The term “metaverse” has been thrown around quite a lot these past few years, especially with Facebook announcing its rebranding to Meta. Meta is dubbed as a social technology company that aims “to bring the metaverse to life”. This piqued the interest of many in the metaverse.
The term and concept itself isn’t new. In fact, ideas of the metaverse and examples of it have been around for a couple of decades. The term “metaverse” was coined by Neal Stephenson in his 1992 novel Snow Crash, where the characters use digital avatars to explore a digital world or interact with each other and escape their dystopian reality.
The idea of the digital twin, or a virtual counterpart of something that exists in real life, was first shared in 1991 by David Gelernter in his book Mirror Worlds. The digital twin concept was initially applied to manufacturing in 2002 by Dr. Michael Grieves, who is also credited with being the originator of the digital twin software concept. NASA used digital twin technology in 2010 to run simulations of space capsules.
It looks like the metaverse is upon us, but what is it and what impact can it potentially have in our daily lives?
To gain a deeper understanding of the metaverse, how it works, and where it’s potentially headed, here are some examples that paint a clearer picture of the metaverse.
Understanding the Metaverse through Real-World Examples:
What is the Metaverse? A Brief Explanation
The exact definition of the metaverse can be hard to pin down.
Loosely defined, the metaverse is a virtual universe where users have access to digital avatars that let them “live” in this digital world. In the metaverse, people can connect with friends, buy and trade digital assets, take virtual trips to digital locations (which may be wholly imagined or may have real-life counterparts), and more.
The metaverse promises a world of endless possibilities, and like Ready Player One’s OASIS, worlds that are only limited by the user’s imagination.
To be a bit more technical about it, the metaverse is a virtual world that goes beyond or acts as an extension of our physical world. It’s made up of interoperable technologies such as virtual reality and augmented reality, and it runs on a functional digital economy that can be powered by digital currencies or cryptocurrencies—and yes, digital currencies are different from crypto.
Moreover, there’s no one, definite metaverse. The metaverse can have a ton of iterations. For example, you can access a metaverse if you’re playing Fortnite. You can also access a different metaverse if you’re using Facebook Horizon. However, the metaverse is posed to be interoperable, which means that you can eventually access your assets collected from one platform and use it on another.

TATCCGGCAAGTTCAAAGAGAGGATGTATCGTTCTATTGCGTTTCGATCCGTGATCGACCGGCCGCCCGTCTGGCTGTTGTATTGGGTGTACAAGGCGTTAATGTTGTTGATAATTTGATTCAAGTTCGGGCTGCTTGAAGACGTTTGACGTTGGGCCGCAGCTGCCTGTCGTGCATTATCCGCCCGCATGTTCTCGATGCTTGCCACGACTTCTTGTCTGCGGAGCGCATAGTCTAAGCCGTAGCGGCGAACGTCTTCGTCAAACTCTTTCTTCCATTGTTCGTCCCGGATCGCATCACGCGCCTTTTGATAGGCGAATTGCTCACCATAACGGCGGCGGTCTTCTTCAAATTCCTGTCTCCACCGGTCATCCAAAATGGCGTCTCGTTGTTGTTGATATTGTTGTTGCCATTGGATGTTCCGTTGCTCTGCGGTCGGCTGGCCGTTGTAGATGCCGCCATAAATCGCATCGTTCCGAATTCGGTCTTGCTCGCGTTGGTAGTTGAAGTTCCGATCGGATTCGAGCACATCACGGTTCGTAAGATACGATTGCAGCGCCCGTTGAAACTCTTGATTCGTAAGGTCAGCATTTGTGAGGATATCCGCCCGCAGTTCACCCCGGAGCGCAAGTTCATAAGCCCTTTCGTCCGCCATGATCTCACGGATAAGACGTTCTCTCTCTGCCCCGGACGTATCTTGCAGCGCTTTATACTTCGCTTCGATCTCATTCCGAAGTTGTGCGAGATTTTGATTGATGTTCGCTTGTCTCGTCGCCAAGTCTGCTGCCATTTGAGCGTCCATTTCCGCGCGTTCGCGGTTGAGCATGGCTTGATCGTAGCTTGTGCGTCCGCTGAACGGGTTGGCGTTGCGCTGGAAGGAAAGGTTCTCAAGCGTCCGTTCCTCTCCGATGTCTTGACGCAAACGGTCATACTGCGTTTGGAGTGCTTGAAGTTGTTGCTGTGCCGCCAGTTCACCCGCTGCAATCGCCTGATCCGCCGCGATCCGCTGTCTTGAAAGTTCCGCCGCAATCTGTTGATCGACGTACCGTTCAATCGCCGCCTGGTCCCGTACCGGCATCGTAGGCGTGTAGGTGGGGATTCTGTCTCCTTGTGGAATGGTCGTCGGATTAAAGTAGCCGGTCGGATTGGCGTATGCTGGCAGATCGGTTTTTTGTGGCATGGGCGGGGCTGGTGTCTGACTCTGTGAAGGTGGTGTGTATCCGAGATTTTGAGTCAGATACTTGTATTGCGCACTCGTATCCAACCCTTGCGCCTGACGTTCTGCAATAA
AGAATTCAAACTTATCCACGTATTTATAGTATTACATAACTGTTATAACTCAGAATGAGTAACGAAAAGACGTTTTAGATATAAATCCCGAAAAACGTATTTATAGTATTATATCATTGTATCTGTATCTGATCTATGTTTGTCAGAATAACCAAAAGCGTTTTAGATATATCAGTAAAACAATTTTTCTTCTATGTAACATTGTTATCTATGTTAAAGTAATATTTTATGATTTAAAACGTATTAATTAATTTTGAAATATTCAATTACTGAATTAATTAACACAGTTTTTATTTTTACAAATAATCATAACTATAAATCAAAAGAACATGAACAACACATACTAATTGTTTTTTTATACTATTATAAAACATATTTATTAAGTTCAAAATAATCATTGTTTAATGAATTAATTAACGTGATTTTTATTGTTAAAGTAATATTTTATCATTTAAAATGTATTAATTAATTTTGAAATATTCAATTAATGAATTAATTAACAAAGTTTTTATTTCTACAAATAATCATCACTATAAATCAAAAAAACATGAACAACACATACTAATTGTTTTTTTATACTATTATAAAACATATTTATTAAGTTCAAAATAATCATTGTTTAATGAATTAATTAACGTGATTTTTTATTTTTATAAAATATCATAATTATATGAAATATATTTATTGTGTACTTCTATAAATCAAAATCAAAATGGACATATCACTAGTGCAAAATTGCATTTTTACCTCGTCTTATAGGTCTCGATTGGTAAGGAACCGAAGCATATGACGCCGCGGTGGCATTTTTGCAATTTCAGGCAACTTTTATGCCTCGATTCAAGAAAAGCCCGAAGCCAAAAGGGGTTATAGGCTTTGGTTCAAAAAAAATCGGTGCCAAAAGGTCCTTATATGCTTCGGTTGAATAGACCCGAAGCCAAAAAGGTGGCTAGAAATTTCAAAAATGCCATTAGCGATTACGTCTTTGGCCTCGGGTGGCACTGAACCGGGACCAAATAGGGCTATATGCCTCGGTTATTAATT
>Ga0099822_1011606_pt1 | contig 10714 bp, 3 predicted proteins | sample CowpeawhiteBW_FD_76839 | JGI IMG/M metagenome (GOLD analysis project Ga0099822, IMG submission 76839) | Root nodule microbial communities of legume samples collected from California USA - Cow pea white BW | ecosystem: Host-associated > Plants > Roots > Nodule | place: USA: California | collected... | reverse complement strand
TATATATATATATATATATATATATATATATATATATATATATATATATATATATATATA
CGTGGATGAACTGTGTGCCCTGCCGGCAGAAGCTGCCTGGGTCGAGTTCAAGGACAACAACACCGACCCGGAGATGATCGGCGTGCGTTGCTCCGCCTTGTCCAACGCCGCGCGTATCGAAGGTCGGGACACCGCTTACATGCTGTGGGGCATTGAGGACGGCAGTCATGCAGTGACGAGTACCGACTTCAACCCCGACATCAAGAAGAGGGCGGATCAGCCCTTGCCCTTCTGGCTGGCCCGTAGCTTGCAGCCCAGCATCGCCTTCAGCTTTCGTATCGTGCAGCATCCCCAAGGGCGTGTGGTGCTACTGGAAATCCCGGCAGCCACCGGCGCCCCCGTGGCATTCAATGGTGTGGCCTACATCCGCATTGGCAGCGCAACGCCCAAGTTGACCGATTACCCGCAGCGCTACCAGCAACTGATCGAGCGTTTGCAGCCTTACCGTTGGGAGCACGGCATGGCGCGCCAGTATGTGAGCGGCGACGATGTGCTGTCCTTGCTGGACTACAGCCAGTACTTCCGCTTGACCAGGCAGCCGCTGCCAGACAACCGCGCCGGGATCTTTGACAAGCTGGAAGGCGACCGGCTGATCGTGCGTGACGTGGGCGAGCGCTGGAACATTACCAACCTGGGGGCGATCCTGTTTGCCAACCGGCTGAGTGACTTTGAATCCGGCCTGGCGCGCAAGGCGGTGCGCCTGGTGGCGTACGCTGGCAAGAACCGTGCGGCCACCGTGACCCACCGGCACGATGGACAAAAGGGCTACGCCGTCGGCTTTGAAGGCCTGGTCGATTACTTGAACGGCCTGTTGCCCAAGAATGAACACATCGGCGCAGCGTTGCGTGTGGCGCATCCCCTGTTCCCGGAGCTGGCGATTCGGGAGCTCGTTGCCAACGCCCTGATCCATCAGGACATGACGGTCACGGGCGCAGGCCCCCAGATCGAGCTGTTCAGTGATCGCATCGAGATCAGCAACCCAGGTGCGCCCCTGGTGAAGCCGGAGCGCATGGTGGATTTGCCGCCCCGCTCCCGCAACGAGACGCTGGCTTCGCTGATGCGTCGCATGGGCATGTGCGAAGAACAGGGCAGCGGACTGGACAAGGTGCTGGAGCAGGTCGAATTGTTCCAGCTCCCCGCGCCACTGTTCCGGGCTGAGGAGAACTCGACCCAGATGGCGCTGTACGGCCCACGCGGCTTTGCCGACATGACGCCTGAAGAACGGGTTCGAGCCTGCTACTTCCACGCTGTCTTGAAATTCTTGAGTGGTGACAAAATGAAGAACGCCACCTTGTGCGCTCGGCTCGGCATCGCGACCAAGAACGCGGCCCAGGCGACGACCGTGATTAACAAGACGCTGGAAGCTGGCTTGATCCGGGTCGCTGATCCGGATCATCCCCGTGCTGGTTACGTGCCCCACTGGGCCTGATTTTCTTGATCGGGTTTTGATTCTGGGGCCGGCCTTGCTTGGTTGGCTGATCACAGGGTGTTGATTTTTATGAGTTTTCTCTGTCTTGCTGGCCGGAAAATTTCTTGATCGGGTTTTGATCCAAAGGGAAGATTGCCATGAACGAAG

Metaverse Examples that Help Explain the Metaverse
The concept of the metaverse and the possibilities that it can bring are simply mind-blowing. To better illustrate this alternate reality, here are some real-world examples that give us a glimpse of the metaverse and where it’s headed.
The Metaverse in Pop Culture
- Ready Player One
When we talk about the metaverse, Ready Player One is almost always cited as an example. However, there’s a good reason for this. Ernest Cline’s 2011 science fiction novel paints a compelling picture of what the metaverse could potentially look like and how it would work.
In the novel, which is set in 2045, people find an escape from a world ravaged by war, poverty, and climate change by turning to the OASIS, a massively multiplayer online simulation game (MMOSG) complete with its own virtual world (and currency), where they can engage with other players, visit different locations, play games, and even shop. The OASIS is a place where anything can happen—“reality” is only limited by people’s imagination and anyone can be whoever they want to be.
If that’s a lot to take in, check out the 2018 Steven Spielberg movie adaption, as it gives a good glimpse of the book’s metaverse.
In the real world, Facebook is well on its way to create its own version of the OASIS called Facebook Horizon. Users can access this virtual world through the Oculus Rift or the Oculus Quest 2 headgear. While in this expansive digital world, users can explore, play, create, and interact with other players.